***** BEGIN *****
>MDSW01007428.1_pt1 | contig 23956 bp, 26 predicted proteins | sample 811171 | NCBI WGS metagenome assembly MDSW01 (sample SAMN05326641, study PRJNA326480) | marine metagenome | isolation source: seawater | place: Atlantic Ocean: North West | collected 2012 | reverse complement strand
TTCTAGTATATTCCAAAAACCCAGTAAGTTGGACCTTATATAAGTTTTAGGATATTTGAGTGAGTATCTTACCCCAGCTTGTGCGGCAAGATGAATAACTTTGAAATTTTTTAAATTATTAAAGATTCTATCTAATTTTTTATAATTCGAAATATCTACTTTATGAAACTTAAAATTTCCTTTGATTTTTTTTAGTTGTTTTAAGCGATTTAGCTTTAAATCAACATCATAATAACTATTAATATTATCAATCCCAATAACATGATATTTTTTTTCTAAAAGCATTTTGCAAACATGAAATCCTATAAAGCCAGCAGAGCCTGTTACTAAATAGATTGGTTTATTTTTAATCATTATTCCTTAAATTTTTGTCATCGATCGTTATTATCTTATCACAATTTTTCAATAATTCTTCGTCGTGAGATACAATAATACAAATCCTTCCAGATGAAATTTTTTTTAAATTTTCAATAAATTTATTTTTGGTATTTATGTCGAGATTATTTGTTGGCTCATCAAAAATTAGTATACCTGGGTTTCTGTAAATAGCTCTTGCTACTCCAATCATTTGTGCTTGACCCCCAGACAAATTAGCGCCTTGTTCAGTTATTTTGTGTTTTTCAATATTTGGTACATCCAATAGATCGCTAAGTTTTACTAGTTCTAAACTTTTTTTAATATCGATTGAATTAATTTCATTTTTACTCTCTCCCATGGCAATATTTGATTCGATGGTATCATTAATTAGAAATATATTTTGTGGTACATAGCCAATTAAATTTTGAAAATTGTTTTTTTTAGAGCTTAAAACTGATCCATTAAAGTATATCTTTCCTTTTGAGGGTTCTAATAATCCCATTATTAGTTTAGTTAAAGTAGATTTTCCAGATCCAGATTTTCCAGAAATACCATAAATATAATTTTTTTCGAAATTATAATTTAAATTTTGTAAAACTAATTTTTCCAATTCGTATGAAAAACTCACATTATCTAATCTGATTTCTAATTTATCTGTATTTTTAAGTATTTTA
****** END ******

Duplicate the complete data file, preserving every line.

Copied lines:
>MDSW01007428.1_pt1 | contig 23956 bp, 26 predicted proteins | sample 811171 | NCBI WGS metagenome assembly MDSW01 (sample SAMN05326641, study PRJNA326480) | marine metagenome | isolation source: seawater | place: Atlantic Ocean: North West | collected 2012 | reverse complement strand
TTCTAGTATATTCCAAAAACCCAGTAAGTTGGACCTTATATAAGTTTTAGGATATTTGAGTGAGTATCTTACCCCAGCTTGTGCGGCAAGATGAATAACTTTGAAATTTTTTAAATTATTAAAGATTCTATCTAATTTTTTATAATTCGAAATATCTACTTTATGAAACTTAAAATTTCCTTTGATTTTTTTTAGTTGTTTTAAGCGATTTAGCTTTAAATCAACATCATAATAACTATTAATATTATCAATCCCAATAACATGATATTTTTTTTCTAAAAGCATTTTGCAAACATGAAATCCTATAAAGCCAGCAGAGCCTGTTACTAAATAGATTGGTTTATTTTTAATCATTATTCCTTAAATTTTTGTCATCGATCGTTATTATCTTATCACAATTTTTCAATAATTCTTCGTCGTGAGATACAATAATACAAATCCTTCCAGATGAAATTTTTTTTAAATTTTCAATAAATTTATTTTTGGTATTTATGTCGAGATTATTTGTTGGCTCATCAAAAATTAGTATACCTGGGTTTCTGTAAATAGCTCTTGCTACTCCAATCATTTGTGCTTGACCCCCAGACAAATTAGCGCCTTGTTCAGTTATTTTGTGTTTTTCAATATTTGGTACATCCAATAGATCGCTAAGTTTTACTAGTTCTAAACTTTTTTTAATATCGATTGAATTAATTTCATTTTTACTCTCTCCCATGGCAATATTTGATTCGATGGTATCATTAATTAGAAATATATTTTGTGGTACATAGCCAATTAAATTTTGAAAATTGTTTTTTTTAGAGCTTAAAACTGATCCATTAAAGTATATCTTTCCTTTTGAGGGTTCTAATAATCCCATTATTAGTTTAGTTAAAGTAGATTTTCCAGATCCAGATTTTCCAGAAATACCATAAATATAATTTTTTTCGAAATTATAATTTAAATTTTGTAAAACTAATTTTTCCAATTCGTATGAAAAACTCACATTATCTAATCTGATTTCTAATTTATCTGTATTTTTAAGTATTTTA